Wednesday, 1 May 2013

BBC’s Talking Tudor Day


On Sunday,  April 28th I attended the BBC’s Talking Tudor event at the M shed museum in Bristol.  It was organised in conjunction with BBC history magazine, and sold out very quickly.  It was the chance to meet 6 acclaimed historians who have written about the Tudors.  They all gave a talk for about 35 minutes on various topics.  These were –

·         Chris Skidmore, author of ‘Bosworth’, ‘Edward VI’ and ‘Death and the Virgin’ (all of which I have).  He was there to talk about Bosworth and the birth of the Tudor dynasty.

·         Thomas Penn, author of the brilliant ‘Henry VII, the Winter King’, one of my recommended books.  He gave a talk on aspects of Henry VII financial policies.

·         Robert Hutchinson, author of books on Thomas Cromwell, the early and later life of Henry VIII and a very good book on Walsingham, Elizabeth’s spymaster, (again, I have all these).  He spoke about the Spanish Armada.

·         Suzannah Lipscombe, author of ‘1536, the year that changed Henry VIII’  a very good insight into Henry VIII’s character, and ‘A Visitor’s Companion  to Tudor England’.   Her focus was ‘The Anne Boleyn controversies’ (she’d written an article for the magazine in March).

·         Steven Gunn -  who has done research into accidents to ‘ordinary’ Tudor folk, and who assisted Chris Skidmore in his book on Amy Robsart by finding the documents on her inquest.

·         Anna Whitelock, author of a new book on Elizabeth 1st, and the only one I did not have a book by.

The event was very well attended and each historian gave a talk and then took questions.  I enjoyed all the talks given by the historians,  and in particular the talk by Suzannah Lipscombe on Anne Boleyn, although I don’t necessarily agree on her conclusion as to why Anne had to die.   All were very engaging, and I surprisingly enjoyed Steven Gunn’s presentation about accidental death in Tudor times – it gave a good insight into the dangers of work faced by ordinary folk, be it falling from a tree to shake down acorns for pigs to feed on, to toppling into a stream trying to gather large leaves in order to put freshly baked loaves on to cool.  Particularly moving were the accounts of those accidents involving children,  for example a 9 year old child being taught how to handle a cart by his father, getting carried away and the cart over-turning, and the little girl making mud pies who fell back into a ditch.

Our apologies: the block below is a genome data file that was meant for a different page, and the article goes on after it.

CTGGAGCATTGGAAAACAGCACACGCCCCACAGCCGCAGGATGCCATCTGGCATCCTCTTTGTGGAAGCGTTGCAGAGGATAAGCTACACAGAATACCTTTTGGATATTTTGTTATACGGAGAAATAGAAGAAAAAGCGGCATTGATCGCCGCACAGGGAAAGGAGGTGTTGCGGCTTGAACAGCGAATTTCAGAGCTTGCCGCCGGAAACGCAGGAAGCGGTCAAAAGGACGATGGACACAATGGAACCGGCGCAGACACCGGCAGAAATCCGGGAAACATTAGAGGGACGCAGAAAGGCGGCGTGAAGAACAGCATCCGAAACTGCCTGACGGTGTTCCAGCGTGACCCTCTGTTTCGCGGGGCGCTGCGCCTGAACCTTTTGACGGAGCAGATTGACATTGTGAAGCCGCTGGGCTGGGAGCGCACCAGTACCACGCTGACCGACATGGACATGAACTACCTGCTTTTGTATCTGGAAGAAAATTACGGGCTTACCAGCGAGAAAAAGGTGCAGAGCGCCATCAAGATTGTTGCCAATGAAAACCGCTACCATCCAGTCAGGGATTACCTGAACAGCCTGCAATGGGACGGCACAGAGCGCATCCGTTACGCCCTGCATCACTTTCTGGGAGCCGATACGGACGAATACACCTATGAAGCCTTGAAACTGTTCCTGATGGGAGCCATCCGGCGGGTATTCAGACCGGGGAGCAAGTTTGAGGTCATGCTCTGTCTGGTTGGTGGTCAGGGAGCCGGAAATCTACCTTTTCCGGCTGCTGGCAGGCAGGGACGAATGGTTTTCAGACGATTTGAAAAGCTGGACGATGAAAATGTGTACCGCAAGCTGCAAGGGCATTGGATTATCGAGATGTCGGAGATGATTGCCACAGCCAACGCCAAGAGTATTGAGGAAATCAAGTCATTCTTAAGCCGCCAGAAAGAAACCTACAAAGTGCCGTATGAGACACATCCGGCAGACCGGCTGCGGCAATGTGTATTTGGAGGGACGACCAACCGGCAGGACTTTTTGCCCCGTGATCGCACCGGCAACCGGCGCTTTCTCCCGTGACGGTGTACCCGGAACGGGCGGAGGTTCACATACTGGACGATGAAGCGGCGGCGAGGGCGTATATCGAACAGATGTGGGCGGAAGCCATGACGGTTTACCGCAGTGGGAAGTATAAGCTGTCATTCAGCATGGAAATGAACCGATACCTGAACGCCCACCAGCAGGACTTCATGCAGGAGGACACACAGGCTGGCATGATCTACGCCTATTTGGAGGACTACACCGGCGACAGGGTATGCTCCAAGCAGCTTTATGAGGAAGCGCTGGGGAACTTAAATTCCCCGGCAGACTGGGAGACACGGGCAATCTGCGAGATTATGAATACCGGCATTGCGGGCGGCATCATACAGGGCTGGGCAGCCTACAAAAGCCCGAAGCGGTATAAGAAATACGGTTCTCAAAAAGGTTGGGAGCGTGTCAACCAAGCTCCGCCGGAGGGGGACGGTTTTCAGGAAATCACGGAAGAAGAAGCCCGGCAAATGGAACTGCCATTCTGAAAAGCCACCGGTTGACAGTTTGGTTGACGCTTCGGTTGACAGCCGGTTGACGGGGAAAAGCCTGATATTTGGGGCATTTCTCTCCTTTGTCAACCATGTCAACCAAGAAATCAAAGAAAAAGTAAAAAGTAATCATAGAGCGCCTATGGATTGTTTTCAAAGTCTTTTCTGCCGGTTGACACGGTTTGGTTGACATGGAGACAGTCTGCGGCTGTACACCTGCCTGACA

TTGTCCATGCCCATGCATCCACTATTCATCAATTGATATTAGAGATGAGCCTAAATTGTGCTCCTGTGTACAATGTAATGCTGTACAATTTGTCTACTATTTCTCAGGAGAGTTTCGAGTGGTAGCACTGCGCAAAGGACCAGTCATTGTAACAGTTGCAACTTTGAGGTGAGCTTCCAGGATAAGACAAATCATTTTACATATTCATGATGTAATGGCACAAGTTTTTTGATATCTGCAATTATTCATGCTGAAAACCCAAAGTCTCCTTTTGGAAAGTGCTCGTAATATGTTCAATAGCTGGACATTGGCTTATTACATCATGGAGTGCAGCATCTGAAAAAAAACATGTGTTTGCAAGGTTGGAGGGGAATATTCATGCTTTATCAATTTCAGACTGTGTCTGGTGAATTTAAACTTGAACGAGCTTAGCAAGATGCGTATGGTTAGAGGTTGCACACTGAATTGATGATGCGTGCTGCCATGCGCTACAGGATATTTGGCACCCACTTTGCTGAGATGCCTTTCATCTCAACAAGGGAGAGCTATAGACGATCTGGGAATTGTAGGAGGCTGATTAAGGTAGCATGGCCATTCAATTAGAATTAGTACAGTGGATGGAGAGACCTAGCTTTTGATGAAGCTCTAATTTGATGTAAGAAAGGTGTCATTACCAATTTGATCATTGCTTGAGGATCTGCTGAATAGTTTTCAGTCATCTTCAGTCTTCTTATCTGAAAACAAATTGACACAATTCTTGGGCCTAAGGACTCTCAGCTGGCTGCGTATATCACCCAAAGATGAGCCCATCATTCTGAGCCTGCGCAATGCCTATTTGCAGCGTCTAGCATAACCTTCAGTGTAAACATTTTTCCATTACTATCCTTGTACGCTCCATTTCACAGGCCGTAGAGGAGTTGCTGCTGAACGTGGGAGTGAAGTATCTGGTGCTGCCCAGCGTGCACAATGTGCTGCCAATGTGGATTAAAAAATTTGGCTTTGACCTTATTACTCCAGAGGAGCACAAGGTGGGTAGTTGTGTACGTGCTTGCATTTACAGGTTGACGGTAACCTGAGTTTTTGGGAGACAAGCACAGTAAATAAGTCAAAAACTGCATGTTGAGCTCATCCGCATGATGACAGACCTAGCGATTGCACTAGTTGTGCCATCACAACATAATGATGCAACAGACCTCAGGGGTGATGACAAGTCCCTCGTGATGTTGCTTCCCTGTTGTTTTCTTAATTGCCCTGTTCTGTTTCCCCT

Of course, in choosing the Tudors, the BBC picked a ‘hot topic’, but it is to be hoped they carry on with these events.

 

 

3 comments:

Kasia Ogrodnik said...

How very interesting, Anerje! I wish more such meetings were organized in Poland involving the themes and historical eras I'm interested in, the Piast dynasty in particular. Did you ask any questions, BTW? I'm curious because I can still remember your visit to the Tower and a little chat you had with Prince Edward and his sister :-)

Susan Higginbotham said...

I'm so jealous!

Anerje said...

Hi Kasia and Susan, yes I did ask a question - 2 in fact! I asked Chris Skidmore if Richard III had won the Bosworth battle, in his opinion, would that be the end of the Wars of the Roses - he found it rather tricky to answer. And I asked Suzannah Lipscombe about her theory that Anne Boleyn was destroyed by her flirty behaviour - that Henry came to believe she was guilty because of it. I asked surely Henry would have expected Anne to be the object of courtly love for men at court as the Queen, and as such, she would be the ultimate object because she was unavailable. Suzannah believes Henry's jealousy got the better of him.

I should point out the event didn't come cheap - £50 a ticket!